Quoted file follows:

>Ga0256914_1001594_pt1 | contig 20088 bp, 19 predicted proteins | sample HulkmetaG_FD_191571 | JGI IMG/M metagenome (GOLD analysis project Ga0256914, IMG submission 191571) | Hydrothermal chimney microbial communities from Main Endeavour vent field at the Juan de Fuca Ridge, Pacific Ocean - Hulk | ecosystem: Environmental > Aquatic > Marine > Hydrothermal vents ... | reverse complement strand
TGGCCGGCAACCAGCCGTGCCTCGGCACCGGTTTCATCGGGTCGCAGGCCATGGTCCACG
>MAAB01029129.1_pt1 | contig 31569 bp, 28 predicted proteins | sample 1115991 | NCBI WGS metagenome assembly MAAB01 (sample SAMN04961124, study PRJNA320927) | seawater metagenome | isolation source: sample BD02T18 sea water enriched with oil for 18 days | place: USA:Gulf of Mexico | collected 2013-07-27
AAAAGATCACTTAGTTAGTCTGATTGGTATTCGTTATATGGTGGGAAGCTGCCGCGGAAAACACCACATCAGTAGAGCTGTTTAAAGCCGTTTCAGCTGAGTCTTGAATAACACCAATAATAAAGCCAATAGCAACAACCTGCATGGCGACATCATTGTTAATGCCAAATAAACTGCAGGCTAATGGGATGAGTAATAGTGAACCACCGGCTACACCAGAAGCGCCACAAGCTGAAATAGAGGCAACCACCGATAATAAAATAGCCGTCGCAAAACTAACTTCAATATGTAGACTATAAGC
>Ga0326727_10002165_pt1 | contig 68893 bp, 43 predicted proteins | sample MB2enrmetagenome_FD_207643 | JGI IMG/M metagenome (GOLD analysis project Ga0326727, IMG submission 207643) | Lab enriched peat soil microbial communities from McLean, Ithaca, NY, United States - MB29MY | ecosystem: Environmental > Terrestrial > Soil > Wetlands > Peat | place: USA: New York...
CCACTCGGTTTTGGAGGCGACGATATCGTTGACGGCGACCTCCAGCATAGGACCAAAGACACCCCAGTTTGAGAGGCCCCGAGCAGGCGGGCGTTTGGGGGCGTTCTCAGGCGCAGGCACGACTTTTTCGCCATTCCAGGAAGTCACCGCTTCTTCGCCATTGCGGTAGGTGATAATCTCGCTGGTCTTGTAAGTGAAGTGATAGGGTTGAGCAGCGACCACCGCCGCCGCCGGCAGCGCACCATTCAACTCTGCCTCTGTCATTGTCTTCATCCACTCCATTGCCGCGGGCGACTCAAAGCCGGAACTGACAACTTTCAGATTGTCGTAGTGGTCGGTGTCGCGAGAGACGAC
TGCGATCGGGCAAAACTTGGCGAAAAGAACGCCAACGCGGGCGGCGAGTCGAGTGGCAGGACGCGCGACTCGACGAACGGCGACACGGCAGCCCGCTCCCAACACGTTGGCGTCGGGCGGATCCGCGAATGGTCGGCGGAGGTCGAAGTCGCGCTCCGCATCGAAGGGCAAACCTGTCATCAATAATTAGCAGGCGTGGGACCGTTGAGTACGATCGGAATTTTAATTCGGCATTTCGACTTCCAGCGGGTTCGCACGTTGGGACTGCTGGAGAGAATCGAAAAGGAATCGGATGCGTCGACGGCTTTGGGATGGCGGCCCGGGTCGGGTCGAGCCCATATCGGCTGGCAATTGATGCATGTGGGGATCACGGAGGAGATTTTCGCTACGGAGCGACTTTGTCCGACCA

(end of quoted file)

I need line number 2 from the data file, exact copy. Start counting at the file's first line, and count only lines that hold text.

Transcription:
TGGCCGGCAACCAGCCGTGCCTCGGCACCGGTTTCATCGGGTCGCAGGCCATGGTCCACG